Tuk-tuk saga just putt-putts along

This is despite the fact that the Federal Road Safety Office has issued compliance license plates for tuk-tuks.

Three tuk-tuks are now parked in her backyard. She drove one of them to work, sometimes parked on Kent Street, ignoring the gazes of the men. It is legal to drive them in NSW, but you cannot use them for business.

“I saw a tuk-tuk and thought, ‘Aha, this is what Sydney needs, a shot in the arm’,” she told the Herald yesterday. “I got my qualification from the Ministry of Transport to run a tour company and hit full steam ahead.

“I’m a white-haired lady from the western suburbs who saw a great opportunity and decided to give it a go. There’s a difference between a big bus and a charming little tuk-tuk taking you where you want to go of.”

She now works full-time to pay off the company’s accumulated debt.

The Ombudsman’s initial report castigated the Transport Department’s handling of the matter.

Marlenea Sha-Kes on her way to Guildford.

Marlenea Sha-Kes on her way to Guildford.Credit:steve crystal

It said: “I also found that the Department’s failure to provide adequate justification to support its decision … was unreasonable, unjust, oppressive or unjustly discriminatory.”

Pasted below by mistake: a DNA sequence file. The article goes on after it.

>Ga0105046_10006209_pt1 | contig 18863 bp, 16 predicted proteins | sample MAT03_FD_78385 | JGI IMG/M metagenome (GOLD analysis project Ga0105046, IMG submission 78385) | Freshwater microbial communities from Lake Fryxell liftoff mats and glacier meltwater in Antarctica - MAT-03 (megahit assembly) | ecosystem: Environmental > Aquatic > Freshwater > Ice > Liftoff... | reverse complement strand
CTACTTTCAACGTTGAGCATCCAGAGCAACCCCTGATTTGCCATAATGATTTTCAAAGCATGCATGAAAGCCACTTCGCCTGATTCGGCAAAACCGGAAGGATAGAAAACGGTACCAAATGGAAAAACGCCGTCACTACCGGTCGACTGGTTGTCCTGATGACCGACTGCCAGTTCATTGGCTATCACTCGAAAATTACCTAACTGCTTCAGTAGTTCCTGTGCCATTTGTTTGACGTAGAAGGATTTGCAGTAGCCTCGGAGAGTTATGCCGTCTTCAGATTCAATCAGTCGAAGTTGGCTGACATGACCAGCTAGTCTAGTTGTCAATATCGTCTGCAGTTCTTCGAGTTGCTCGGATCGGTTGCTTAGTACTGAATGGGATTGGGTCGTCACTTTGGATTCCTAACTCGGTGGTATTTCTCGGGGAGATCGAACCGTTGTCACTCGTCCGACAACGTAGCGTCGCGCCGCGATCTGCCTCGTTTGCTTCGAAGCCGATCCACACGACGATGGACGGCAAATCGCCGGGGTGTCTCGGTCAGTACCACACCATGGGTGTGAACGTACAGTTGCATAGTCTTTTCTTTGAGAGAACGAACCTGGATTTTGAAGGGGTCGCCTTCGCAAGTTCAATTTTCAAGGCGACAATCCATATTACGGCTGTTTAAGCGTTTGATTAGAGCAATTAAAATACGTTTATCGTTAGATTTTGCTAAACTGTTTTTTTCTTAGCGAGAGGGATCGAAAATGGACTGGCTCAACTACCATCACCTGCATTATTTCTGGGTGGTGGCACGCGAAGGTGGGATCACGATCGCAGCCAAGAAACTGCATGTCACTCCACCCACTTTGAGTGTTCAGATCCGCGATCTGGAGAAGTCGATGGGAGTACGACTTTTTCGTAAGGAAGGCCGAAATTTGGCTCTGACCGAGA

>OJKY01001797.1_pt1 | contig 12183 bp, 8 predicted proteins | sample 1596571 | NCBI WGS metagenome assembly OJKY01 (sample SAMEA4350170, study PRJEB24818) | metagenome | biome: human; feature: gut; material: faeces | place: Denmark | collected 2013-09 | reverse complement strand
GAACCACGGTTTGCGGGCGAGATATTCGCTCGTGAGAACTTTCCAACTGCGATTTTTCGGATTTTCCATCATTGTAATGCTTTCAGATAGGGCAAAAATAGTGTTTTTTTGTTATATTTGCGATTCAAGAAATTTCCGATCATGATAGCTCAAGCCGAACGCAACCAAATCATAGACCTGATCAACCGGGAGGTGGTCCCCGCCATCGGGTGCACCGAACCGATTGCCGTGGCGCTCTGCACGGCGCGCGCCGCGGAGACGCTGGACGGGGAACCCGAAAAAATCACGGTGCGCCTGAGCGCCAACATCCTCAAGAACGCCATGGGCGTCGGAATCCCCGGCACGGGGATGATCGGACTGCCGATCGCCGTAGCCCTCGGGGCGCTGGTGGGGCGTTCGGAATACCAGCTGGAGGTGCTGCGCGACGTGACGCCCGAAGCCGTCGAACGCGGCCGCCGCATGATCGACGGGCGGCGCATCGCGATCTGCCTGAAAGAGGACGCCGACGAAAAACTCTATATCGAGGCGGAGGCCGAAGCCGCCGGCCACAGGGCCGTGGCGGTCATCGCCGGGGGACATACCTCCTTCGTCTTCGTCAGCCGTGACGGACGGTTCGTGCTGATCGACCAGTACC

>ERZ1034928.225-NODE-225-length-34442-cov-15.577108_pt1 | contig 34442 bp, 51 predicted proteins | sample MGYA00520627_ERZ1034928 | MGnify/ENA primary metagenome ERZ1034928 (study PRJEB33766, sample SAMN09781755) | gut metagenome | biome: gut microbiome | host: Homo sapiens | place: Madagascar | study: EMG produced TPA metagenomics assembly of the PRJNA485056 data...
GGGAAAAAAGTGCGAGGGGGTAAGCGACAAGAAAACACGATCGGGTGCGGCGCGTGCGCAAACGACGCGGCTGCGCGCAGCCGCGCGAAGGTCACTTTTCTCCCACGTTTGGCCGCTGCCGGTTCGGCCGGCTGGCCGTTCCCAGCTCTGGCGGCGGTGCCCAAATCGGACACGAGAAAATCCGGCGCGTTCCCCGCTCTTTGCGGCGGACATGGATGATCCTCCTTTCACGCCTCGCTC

The report recommends that “Given the high cost of litigation, the Department of Transportation immediately negotiates compensation…”.

The complainant intends to claim about $2 million in compensation.

Mr Baird’s office would not comment directly on the report’s findings, but a spokesman said the minister had not even seen a draft of the report and “to the best of our knowledge it has been given to the department”.

As Australia’s only tuk-tuk importer and manufacturer, Mr Clouten’s business is largely dependent on the approval of people like Ms Sha-Kes from the relevant authorities.


Mr Clouten imported components from Thailand and assembled them here with some Australian components to meet Australian standards.

He said he could create jobs for 1,000 people using tuk-tuks.

The Herald, 2 September 1993: Tuk-Tuk Hire has recently started a soon to be national car hire operation in Manly.

As long as you hold a standard Australian or international driver’s licence, you can travel great distances in a “100% naturally air-conditioned” vehicle for $15 an hour.

Source link

Leave a Reply

Your email address will not be published. Required fields are marked *